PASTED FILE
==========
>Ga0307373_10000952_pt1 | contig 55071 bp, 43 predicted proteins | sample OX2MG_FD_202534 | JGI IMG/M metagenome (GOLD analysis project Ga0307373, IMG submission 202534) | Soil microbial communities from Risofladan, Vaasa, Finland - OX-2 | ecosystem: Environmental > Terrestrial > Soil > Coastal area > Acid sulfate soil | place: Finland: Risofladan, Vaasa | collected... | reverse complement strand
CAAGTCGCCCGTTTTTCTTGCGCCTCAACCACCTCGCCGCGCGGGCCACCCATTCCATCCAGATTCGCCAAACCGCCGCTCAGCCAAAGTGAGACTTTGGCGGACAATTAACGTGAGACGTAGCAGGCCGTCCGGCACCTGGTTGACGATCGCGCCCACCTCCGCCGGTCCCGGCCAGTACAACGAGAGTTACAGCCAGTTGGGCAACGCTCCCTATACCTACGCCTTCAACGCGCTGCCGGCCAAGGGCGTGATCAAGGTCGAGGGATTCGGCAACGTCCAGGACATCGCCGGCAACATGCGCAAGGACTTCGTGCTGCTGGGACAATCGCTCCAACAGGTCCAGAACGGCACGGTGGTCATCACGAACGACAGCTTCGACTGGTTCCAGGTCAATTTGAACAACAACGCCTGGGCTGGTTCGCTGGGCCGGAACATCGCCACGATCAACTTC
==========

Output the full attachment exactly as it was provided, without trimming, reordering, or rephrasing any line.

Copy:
>Ga0307373_10000952_pt1 | contig 55071 bp, 43 predicted proteins | sample OX2MG_FD_202534 | JGI IMG/M metagenome (GOLD analysis project Ga0307373, IMG submission 202534) | Soil microbial communities from Risofladan, Vaasa, Finland - OX-2 | ecosystem: Environmental > Terrestrial > Soil > Coastal area > Acid sulfate soil | place: Finland: Risofladan, Vaasa | collected... | reverse complement strand
CAAGTCGCCCGTTTTTCTTGCGCCTCAACCACCTCGCCGCGCGGGCCACCCATTCCATCCAGATTCGCCAAACCGCCGCTCAGCCAAAGTGAGACTTTGGCGGACAATTAACGTGAGACGTAGCAGGCCGTCCGGCACCTGGTTGACGATCGCGCCCACCTCCGCCGGTCCCGGCCAGTACAACGAGAGTTACAGCCAGTTGGGCAACGCTCCCTATACCTACGCCTTCAACGCGCTGCCGGCCAAGGGCGTGATCAAGGTCGAGGGATTCGGCAACGTCCAGGACATCGCCGGCAACATGCGCAAGGACTTCGTGCTGCTGGGACAATCGCTCCAACAGGTCCAGAACGGCACGGTGGTCATCACGAACGACAGCTTCGACTGGTTCCAGGTCAATTTGAACAACAACGCCTGGGCTGGTTCGCTGGGCCGGAACATCGCCACGATCAACTTC